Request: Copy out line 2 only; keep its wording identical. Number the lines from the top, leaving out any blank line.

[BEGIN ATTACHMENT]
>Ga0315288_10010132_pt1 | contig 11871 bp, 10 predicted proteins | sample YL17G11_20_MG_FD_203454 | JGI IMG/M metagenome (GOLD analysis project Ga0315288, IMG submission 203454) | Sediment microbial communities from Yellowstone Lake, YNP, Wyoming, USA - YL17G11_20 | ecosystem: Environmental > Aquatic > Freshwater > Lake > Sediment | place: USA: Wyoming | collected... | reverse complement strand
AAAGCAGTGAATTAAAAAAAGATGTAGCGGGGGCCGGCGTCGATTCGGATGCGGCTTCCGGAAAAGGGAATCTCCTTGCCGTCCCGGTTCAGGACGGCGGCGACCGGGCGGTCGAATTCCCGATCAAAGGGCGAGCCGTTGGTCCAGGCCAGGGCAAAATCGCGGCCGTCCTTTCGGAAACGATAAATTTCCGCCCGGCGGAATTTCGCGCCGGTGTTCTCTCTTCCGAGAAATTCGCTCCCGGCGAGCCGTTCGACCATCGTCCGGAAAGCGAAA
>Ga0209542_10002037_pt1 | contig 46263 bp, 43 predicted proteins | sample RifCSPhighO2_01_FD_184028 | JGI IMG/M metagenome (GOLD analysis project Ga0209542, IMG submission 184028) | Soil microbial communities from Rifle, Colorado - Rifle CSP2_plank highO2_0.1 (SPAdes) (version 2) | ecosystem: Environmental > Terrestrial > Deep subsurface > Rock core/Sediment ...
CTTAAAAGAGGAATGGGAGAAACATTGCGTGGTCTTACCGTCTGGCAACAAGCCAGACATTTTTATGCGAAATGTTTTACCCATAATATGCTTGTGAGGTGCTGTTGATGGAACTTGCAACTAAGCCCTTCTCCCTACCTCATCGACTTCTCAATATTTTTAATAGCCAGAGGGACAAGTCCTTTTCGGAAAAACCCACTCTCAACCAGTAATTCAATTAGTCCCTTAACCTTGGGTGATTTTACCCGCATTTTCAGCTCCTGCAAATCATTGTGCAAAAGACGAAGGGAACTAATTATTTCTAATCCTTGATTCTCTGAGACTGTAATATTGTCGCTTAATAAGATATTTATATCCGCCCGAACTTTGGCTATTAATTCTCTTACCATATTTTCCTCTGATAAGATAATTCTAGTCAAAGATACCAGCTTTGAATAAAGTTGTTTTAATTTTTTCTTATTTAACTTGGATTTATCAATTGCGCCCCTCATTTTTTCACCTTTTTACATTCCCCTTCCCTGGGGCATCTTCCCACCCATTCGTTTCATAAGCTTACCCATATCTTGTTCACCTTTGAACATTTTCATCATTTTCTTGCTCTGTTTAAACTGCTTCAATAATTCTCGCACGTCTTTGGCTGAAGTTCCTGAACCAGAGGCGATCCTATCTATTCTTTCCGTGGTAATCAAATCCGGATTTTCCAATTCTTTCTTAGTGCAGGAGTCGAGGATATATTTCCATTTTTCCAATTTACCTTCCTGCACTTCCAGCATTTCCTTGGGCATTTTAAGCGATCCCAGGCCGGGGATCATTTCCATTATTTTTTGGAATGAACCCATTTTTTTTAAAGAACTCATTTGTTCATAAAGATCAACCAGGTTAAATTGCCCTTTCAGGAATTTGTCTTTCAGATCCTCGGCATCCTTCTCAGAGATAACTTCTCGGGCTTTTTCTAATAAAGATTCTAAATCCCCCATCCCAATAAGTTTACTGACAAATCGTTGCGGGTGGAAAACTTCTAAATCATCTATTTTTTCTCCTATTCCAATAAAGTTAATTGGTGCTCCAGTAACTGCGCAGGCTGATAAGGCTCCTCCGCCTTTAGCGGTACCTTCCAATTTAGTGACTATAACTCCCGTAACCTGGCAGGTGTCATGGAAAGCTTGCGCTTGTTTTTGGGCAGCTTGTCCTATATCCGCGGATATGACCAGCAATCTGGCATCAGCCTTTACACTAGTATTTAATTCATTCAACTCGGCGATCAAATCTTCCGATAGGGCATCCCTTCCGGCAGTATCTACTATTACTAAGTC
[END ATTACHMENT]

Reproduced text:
AAAGCAGTGAATTAAAAAAAGATGTAGCGGGGGCCGGCGTCGATTCGGATGCGGCTTCCGGAAAAGGGAATCTCCTTGCCGTCCCGGTTCAGGACGGCGGCGACCGGGCGGTCGAATTCCCGATCAAAGGGCGAGCCGTTGGTCCAGGCCAGGGCAAAATCGCGGCCGTCCTTTCGGAAACGATAAATTTCCGCCCGGCGGAATTTCGCGCCGGTGTTCTCTCTTCCGAGAAATTCGCTCCCGGCGAGCCGTTCGACCATCGTCCGGAAAGCGAAA